Purchase Sustainable Coffee - Help Migratory Birds
Many birds that visit your yard during the summer months migrate annually to and from Latin America where their habitat is being increasingly converted to sun-grown coffee plantations.
In response to this threat, the National Wildlife Federation has teamed with Green Mountain Coffee Roasters® to develop National Wildlife Blend and National Wildlife Decaf, a blend of fair trade, organic, shade-grown coffee.
Why Organic Coffee
As the world market gets flooded with inexpensive, low-quality coffee from places like Vietnam and Brazil, traditional coffee farmers — who produce much smaller crops — can't compete and are often left to abandon their farms or convert their fields into full-sun coffee plantations. Due to this recent "coffee crisis," half of the region's traditional coffee farms have been converted to full-sun plantations.
It is important to support organic coffee cooperatives that are avoiding pesticide use and keeping a variety of trees, thus providing a much-needed stopover for migratory birds.
What is Sustainable Coffee?
For hundreds of years, coffee plants were grown using organic practices: inter-planting coffee with shade trees, composting, and eliminating harmful chemicals. These traditional, "sustainable" plantations often yield the best tasting variety of coffee, according to industry experts.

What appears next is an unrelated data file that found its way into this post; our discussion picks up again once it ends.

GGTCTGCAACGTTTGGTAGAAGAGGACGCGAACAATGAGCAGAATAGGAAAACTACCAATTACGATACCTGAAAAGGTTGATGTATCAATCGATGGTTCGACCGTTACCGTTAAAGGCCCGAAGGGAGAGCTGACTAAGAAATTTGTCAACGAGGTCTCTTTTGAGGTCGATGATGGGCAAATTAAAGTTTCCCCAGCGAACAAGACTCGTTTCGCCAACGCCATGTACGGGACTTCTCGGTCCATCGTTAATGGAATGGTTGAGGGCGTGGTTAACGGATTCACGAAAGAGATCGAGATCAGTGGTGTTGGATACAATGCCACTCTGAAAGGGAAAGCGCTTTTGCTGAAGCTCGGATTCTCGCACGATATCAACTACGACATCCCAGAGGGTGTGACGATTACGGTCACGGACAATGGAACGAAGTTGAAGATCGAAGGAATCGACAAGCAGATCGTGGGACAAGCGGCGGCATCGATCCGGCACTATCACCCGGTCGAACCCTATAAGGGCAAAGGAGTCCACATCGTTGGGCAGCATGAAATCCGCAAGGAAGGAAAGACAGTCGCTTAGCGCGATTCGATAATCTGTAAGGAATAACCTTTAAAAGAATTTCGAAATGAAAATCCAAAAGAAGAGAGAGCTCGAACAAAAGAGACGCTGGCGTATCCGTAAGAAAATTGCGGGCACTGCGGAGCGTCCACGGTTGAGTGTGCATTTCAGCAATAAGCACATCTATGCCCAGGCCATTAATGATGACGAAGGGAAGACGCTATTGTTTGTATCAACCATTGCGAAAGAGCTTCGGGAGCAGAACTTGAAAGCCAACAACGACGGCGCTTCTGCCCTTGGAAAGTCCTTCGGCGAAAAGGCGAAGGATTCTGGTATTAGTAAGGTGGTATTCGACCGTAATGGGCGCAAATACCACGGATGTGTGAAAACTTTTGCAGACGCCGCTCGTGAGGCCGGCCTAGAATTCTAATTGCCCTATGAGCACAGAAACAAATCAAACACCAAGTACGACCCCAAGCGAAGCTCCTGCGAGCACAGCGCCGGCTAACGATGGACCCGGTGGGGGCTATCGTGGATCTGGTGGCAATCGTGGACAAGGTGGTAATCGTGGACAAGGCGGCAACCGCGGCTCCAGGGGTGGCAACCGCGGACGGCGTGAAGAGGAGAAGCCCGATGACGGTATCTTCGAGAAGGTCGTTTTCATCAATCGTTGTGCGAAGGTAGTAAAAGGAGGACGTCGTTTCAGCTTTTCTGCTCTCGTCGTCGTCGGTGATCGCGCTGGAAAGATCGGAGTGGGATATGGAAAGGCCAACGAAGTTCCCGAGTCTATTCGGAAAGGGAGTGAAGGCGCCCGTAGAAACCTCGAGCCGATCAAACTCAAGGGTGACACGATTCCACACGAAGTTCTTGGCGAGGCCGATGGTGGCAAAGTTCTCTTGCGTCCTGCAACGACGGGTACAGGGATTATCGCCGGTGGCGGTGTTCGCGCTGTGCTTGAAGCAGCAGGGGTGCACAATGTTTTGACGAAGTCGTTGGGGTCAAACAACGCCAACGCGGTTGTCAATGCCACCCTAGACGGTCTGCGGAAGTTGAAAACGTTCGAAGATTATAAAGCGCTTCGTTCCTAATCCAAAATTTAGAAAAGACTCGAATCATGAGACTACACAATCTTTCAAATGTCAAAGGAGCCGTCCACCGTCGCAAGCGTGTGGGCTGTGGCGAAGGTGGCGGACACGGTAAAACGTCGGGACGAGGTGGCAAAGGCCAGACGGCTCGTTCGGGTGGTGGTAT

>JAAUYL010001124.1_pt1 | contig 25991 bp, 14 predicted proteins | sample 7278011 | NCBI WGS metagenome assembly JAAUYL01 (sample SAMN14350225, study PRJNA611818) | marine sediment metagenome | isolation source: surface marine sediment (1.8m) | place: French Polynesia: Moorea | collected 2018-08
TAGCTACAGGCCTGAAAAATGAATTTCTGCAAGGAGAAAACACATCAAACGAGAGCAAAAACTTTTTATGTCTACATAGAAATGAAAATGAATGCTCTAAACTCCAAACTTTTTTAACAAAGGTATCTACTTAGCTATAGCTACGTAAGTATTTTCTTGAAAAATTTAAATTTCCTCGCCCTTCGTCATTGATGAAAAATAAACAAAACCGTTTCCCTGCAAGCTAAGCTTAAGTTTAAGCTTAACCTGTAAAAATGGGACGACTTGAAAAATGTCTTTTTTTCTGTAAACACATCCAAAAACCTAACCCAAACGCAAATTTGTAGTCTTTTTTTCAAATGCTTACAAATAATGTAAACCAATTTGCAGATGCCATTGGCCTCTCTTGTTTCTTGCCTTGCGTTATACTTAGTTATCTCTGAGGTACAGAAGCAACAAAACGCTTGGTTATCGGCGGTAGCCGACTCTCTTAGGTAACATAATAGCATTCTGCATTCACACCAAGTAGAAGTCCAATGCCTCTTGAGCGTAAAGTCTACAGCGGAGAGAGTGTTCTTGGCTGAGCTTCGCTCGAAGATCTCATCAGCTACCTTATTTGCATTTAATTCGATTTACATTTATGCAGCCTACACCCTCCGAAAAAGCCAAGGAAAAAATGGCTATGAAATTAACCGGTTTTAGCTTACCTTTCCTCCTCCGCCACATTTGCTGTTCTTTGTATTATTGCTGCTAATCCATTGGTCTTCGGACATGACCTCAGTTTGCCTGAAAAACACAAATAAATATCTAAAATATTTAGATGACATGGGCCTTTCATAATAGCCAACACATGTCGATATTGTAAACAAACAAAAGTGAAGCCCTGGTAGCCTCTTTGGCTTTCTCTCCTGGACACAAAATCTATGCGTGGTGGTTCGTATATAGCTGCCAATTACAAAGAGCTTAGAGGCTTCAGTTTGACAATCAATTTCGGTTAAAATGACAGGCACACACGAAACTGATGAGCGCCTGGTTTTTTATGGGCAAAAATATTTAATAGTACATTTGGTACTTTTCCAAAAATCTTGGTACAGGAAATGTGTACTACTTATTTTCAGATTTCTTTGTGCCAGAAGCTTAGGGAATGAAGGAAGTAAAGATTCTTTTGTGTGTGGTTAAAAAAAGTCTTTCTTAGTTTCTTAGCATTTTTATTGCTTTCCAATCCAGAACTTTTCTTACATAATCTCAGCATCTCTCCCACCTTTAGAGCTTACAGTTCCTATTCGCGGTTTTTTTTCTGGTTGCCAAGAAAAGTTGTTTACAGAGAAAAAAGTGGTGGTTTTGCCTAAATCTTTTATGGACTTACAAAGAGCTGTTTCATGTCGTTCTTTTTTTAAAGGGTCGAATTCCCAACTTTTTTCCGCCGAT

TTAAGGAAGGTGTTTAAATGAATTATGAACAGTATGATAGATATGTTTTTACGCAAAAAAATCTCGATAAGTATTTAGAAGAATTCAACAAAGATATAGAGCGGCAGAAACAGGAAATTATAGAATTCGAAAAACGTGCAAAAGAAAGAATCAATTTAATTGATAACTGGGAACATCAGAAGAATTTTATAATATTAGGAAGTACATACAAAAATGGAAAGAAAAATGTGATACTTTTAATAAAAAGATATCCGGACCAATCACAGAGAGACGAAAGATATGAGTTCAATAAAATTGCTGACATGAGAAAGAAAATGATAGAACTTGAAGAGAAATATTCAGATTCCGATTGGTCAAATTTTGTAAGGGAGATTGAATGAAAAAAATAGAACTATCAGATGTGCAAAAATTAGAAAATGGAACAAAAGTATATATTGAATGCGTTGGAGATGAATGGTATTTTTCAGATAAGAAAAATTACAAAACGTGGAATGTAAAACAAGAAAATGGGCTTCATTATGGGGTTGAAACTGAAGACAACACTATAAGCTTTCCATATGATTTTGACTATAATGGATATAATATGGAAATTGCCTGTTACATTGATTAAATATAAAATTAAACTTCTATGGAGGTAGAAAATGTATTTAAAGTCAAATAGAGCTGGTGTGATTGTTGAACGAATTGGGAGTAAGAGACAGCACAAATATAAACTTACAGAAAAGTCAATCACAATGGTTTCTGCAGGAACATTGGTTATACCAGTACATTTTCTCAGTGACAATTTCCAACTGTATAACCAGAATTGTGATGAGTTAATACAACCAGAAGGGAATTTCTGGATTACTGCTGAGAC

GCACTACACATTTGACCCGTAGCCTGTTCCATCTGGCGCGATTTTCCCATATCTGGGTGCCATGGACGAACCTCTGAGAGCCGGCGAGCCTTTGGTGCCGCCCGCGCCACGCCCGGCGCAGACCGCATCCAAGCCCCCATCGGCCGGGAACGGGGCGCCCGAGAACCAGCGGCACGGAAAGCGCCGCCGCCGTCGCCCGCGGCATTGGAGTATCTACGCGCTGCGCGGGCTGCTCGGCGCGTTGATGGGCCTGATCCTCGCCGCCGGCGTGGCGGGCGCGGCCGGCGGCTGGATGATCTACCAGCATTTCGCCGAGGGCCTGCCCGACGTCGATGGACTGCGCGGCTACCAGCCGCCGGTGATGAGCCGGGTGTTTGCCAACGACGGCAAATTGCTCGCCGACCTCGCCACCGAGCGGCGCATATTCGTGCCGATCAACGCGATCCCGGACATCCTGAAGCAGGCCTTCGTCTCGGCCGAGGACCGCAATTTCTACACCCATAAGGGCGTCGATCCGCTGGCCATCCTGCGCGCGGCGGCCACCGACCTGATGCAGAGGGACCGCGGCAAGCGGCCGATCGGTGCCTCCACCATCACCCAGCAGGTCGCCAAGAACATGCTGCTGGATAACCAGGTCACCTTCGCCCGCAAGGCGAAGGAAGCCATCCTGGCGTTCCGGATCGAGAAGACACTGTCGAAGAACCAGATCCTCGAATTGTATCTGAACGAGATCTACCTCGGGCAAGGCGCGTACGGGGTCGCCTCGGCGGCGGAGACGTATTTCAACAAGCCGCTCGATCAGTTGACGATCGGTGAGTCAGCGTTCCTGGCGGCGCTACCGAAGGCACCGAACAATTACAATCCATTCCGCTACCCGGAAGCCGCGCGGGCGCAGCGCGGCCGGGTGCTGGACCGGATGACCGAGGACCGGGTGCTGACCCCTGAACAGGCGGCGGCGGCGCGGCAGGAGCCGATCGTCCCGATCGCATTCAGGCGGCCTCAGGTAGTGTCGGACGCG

So why aren't all coffee beans grown this way? Because farmers can produce more beans more cheaply in "full sun" fields. Unfortunately, those fields carry a hefty environmental price.
- Deforestation of traditional coffee plantations in Central America and Mexico adds to the loss of tropical forests that is already occurring at an alarming rate in this region.
- Loss of forest habitat in this region is directly linked to a shrinking migratory songbird population worldwide.
- When trees are cleared, natural predators that keep insects in check are no longer present, so farmers turn to powerful pesticides that harm people and wildlife.
- Sustainable coffee plantations often contain more tree species per acre than an acre of North American forest.